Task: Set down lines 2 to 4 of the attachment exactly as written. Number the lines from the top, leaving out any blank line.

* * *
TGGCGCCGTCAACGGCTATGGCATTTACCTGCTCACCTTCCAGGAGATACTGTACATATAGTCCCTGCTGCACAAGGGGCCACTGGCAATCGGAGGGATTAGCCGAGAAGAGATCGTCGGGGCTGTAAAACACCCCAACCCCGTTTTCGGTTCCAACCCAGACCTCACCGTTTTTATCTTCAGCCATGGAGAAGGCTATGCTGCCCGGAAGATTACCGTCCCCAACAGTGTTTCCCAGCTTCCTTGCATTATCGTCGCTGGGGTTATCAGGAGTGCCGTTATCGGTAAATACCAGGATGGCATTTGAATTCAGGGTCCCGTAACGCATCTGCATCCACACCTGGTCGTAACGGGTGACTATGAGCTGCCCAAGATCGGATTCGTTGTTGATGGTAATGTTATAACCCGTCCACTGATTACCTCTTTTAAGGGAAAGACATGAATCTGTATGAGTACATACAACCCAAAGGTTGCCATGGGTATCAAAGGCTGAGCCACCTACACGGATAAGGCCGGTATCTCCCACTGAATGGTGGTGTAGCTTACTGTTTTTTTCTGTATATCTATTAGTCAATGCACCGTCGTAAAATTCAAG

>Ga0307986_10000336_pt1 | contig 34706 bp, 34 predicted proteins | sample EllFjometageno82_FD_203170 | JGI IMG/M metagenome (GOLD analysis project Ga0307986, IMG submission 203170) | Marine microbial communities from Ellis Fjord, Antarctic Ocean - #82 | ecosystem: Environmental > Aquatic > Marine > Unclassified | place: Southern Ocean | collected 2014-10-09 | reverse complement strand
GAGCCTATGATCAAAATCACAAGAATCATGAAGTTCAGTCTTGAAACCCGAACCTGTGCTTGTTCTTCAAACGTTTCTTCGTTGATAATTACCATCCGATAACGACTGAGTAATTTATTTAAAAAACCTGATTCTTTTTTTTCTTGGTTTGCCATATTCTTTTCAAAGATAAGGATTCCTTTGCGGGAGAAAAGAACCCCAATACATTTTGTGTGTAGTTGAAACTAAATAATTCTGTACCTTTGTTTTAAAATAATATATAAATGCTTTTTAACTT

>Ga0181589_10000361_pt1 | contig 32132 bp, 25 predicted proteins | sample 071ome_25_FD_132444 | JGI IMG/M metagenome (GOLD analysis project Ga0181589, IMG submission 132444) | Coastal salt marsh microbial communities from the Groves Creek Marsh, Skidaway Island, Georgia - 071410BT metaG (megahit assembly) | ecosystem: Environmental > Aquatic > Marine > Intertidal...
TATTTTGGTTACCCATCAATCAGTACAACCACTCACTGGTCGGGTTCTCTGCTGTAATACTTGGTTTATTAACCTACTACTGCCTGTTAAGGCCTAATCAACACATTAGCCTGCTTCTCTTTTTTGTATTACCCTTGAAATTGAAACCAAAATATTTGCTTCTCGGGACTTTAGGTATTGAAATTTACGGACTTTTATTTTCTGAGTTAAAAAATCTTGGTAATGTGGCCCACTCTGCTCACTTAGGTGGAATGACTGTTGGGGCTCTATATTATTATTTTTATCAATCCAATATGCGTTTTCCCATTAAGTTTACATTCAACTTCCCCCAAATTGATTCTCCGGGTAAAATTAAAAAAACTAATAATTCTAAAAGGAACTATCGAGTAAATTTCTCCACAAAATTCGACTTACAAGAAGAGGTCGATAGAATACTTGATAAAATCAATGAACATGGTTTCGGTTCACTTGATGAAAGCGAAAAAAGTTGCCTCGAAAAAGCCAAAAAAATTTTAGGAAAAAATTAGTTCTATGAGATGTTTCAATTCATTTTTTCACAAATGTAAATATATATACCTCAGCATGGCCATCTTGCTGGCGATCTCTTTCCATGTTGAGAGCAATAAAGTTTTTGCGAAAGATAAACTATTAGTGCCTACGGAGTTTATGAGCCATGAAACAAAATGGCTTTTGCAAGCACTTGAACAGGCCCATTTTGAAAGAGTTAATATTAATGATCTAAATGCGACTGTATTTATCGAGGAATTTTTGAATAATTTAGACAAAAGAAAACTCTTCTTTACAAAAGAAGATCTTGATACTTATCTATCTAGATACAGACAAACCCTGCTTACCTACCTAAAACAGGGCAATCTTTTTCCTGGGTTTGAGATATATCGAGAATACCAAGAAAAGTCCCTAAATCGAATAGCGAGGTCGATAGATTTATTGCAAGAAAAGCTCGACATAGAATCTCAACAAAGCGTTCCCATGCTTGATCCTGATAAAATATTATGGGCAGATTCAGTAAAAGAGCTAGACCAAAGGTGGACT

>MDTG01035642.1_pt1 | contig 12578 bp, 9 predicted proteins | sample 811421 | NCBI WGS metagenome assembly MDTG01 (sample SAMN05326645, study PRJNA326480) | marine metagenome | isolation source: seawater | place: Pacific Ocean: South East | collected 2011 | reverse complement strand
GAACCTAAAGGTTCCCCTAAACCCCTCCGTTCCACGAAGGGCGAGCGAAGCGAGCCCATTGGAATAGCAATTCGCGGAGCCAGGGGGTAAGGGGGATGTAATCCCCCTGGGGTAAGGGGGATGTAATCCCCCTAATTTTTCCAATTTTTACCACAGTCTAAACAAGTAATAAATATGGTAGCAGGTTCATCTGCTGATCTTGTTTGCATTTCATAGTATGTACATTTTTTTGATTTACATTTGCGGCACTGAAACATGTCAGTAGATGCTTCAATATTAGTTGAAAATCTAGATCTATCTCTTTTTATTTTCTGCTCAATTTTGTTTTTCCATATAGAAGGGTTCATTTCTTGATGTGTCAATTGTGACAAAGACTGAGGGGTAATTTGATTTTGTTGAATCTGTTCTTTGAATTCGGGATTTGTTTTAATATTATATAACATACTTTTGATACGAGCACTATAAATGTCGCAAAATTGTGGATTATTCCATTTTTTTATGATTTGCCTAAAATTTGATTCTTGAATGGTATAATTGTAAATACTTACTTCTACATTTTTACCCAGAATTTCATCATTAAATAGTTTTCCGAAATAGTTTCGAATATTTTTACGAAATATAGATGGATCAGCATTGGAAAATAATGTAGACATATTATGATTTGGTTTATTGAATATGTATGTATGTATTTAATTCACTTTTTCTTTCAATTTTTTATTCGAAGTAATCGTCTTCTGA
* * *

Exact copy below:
>Ga0307986_10000336_pt1 | contig 34706 bp, 34 predicted proteins | sample EllFjometageno82_FD_203170 | JGI IMG/M metagenome (GOLD analysis project Ga0307986, IMG submission 203170) | Marine microbial communities from Ellis Fjord, Antarctic Ocean - #82 | ecosystem: Environmental > Aquatic > Marine > Unclassified | place: Southern Ocean | collected 2014-10-09 | reverse complement strand
GAGCCTATGATCAAAATCACAAGAATCATGAAGTTCAGTCTTGAAACCCGAACCTGTGCTTGTTCTTCAAACGTTTCTTCGTTGATAATTACCATCCGATAACGACTGAGTAATTTATTTAAAAAACCTGATTCTTTTTTTTCTTGGTTTGCCATATTCTTTTCAAAGATAAGGATTCCTTTGCGGGAGAAAAGAACCCCAATACATTTTGTGTGTAGTTGAAACTAAATAATTCTGTACCTTTGTTTTAAAATAATATATAAATGCTTTTTAACTT

>Ga0181589_10000361_pt1 | contig 32132 bp, 25 predicted proteins | sample 071ome_25_FD_132444 | JGI IMG/M metagenome (GOLD analysis project Ga0181589, IMG submission 132444) | Coastal salt marsh microbial communities from the Groves Creek Marsh, Skidaway Island, Georgia - 071410BT metaG (megahit assembly) | ecosystem: Environmental > Aquatic > Marine > Intertidal...